Robot Artillery Gunners: The ARMY Wants Its Big Guns to Be Self-Loading
February 20, 2020 Topic: Technology Region: Americas Blog Brand: The Buzz Tags: U.S. ArmyMilitaryTechnologyWorldArtillery

Robot Artillery Gunners: The ARMY Wants Its Big Guns to Be Self-Loading

Will it work?

Key point: Robots are cheaper than soldiers and don't get tired. The question is whether they can successfully replace the men and women who load America's artillery.

Will the U.S. Army’s future artillery be operated by robot gunners?

A new Army research project calls for developing autonomous systems that can perform functions such as loading shells into cannon. It also follows another project that aims to replace forward observers, who call in artillery fire, with robots.

The research solicitation calls for developing “autonomous robotic systems that are capable of semi- and fully autonomous munitions handling inside a weapons system. Its functions would support loading of projectiles into the cannon breech, setting of charges and propellants, and management of excess case materials inside of the weapons system.

A M109A6 Paladin, a self-propelled 155-millimeter howitzer, is operated by a crew of four: a commander, driver, gunner and loader. It is not clear which crewmen could be replaced by robots should this technology come to fruition, though the gunner and loader would seem to be prime candidates. At the same time, given advances in self-driving vehicles, it is conceivable that the driver could be replaced by a robot, which would leave the commander as the human element of the system.

But even the Army acknowledges there are risks, such as being hacked. “Potential solutions should consider the need for compact form factors, low electronic signatures, cyber security protections, shock and vibration management, and power supply constraints,” said the research solicitation.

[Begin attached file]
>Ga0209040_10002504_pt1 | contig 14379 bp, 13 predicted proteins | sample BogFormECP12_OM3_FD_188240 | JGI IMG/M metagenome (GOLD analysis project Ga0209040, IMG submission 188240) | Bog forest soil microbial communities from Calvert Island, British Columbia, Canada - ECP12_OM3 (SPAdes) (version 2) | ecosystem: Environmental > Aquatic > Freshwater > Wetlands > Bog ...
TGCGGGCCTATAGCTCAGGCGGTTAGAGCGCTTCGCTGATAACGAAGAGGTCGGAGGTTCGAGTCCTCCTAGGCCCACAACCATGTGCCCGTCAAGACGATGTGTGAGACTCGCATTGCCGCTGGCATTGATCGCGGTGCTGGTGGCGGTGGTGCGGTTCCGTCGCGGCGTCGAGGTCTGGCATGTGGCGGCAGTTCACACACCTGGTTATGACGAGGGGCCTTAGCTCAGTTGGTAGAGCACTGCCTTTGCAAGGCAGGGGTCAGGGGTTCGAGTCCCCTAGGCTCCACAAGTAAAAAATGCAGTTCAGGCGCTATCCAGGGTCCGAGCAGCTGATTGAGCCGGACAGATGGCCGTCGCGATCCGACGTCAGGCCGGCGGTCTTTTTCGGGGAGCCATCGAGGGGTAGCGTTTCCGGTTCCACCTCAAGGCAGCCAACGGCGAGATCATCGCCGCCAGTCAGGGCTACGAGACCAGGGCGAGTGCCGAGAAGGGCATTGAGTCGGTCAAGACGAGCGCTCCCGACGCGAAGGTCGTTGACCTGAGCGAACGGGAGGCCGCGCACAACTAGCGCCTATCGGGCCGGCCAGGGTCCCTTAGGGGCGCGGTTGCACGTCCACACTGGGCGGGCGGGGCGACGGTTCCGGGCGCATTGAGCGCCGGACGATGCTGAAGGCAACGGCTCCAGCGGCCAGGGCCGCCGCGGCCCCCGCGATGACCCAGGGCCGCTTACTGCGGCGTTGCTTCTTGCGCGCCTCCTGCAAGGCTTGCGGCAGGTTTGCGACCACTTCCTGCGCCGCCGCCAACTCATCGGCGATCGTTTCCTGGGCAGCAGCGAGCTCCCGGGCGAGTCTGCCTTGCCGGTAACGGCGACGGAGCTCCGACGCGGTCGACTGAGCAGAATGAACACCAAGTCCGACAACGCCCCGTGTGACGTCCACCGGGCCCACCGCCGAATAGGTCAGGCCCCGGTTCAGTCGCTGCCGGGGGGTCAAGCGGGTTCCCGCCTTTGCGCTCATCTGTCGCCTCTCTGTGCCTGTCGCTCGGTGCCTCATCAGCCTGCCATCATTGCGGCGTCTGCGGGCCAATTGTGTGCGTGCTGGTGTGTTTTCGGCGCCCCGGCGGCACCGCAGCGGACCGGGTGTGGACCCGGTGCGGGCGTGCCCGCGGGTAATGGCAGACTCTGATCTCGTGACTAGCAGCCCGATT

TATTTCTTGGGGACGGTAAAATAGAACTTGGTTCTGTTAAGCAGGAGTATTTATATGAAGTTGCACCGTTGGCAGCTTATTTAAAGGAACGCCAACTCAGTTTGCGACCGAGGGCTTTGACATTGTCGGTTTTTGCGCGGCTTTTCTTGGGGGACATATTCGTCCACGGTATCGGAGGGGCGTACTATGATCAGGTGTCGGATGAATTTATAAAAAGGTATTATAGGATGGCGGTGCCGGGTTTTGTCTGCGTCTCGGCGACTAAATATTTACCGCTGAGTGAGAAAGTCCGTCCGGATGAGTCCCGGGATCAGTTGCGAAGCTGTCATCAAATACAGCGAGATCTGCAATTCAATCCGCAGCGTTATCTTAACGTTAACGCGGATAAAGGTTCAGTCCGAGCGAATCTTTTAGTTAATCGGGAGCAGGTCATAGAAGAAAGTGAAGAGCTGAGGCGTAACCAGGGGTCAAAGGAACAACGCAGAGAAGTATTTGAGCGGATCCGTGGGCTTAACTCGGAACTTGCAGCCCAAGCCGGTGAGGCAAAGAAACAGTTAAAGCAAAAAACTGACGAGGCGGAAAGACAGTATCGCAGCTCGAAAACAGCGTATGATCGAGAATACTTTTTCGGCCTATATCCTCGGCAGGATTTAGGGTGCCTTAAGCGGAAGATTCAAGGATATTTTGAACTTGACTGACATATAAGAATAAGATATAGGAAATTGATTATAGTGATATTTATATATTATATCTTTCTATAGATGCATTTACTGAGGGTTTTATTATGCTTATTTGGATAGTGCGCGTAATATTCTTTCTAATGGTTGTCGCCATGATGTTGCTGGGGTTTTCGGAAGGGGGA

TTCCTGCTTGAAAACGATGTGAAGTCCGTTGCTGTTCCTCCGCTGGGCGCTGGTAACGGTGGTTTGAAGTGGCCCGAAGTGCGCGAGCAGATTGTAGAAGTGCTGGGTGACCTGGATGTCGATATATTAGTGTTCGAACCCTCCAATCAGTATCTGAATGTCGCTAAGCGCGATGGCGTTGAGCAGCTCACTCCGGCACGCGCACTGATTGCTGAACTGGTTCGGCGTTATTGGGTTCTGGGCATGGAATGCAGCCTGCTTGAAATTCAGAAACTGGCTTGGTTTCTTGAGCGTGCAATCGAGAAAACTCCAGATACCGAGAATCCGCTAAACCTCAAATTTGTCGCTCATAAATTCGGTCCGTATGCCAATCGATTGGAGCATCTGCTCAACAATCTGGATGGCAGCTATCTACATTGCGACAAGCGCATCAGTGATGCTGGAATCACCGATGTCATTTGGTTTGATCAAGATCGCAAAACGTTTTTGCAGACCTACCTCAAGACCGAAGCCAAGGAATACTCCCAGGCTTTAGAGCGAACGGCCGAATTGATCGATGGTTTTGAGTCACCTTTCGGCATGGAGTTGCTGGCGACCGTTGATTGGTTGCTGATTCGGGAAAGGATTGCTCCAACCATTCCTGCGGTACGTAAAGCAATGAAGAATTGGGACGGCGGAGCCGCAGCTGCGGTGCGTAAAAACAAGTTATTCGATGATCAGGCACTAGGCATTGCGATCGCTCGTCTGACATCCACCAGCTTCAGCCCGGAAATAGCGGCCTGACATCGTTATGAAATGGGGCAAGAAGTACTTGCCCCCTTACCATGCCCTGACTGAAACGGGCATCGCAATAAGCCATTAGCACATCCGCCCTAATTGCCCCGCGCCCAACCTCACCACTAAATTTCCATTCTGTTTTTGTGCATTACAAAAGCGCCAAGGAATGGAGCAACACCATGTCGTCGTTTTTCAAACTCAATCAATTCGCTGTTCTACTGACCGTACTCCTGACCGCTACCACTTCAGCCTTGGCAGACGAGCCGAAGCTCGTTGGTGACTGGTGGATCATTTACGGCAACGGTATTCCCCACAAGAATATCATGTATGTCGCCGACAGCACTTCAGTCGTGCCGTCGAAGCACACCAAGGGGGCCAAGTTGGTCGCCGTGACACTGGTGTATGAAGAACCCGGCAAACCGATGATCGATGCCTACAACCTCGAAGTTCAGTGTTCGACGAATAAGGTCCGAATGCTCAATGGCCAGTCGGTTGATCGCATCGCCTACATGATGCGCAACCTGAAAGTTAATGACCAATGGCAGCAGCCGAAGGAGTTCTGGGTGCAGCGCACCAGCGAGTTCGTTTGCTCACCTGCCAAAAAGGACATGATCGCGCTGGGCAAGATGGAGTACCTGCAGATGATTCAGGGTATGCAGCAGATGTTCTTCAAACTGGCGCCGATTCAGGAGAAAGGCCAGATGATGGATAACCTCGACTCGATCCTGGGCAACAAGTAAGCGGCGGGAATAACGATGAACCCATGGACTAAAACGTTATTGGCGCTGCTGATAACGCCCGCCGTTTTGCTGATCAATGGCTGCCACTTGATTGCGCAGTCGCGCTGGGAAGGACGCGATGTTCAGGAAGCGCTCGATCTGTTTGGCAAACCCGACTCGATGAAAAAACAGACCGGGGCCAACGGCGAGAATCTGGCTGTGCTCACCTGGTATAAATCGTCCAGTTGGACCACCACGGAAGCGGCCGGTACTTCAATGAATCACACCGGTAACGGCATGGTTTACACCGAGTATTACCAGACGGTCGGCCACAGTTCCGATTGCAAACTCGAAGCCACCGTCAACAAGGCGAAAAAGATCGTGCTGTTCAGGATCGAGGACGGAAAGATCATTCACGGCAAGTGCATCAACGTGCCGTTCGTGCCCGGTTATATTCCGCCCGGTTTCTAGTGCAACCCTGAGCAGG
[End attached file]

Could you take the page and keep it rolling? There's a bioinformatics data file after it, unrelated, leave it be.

But even human gunners may end up looking like robots. The Army wants exoskeletons to assist its artillery crews with the physically strenuous task of operating the weapons. – and to keep gunners from going deaf. The project aims to develop “passive or active exoskeleton capabilities to assist crew-served artillery systems. Desired capabilities will mitigate injury due to human manipulation of objects weighing greater than 100 pounds as well as repetitive motion injury. Additional needs include solutions to mitigate the effects of exposure to high decibel acoustic transients and continuous acoustic signatures consistent with crew-served weapons system operations. Potential solutions will address harmful environmental exposure without impairing communication or sensing of the local environment, be capable of sustained operations, and not require extensive training.”

The Army is also eager for autonomous vehicles that can haul ammunition to the big guns. Currently, shells have to be crated, loaded and transported to a depot, and then unloaded, uncrated and transferred to a Field Artillery Ammunition Support Vehicle (FAASV). The FAASV then trundles forward to the artillery batteries, where the ammunition is transferred to the guns by hand.

But wouldn’t it be nice if robots could do the heavy lifting? The Army is looking for “autonomous robotic systems for transport of munitions in a state of storage to accelerate timelines and reduce personnel requirements. Solutions should enable unmanned unloading of crated and palletized items of various sizes from transport vehicles, and the stocking of primer and fuse boxes, propellant canisters, and uncrated projectiles onto the FAASV or alternative system for transport to the gun line. Alternatively, this system could deliver munitions to the gun line itself.”

Or how robots that transfer the shells from the FAASV to the guns, rather than making the gunners sweat? The Army wants autonomous ground vehicles or aerial drones “for autonomous delivery of field artillery munitions from the FAASV, alternate vehicle, to the weapons system for tactical last mile resupply. Technologies must autonomously deliver a payload of sensitive items across unimproved terrain with a minimum payload capacity of 150 lbs. over distances of 1 kilometer or under.”

Michael Peck is a contributing writer for the National Interest. He can be found on Twitter and Facebook. This first appeared in 2019.

Image: Reuters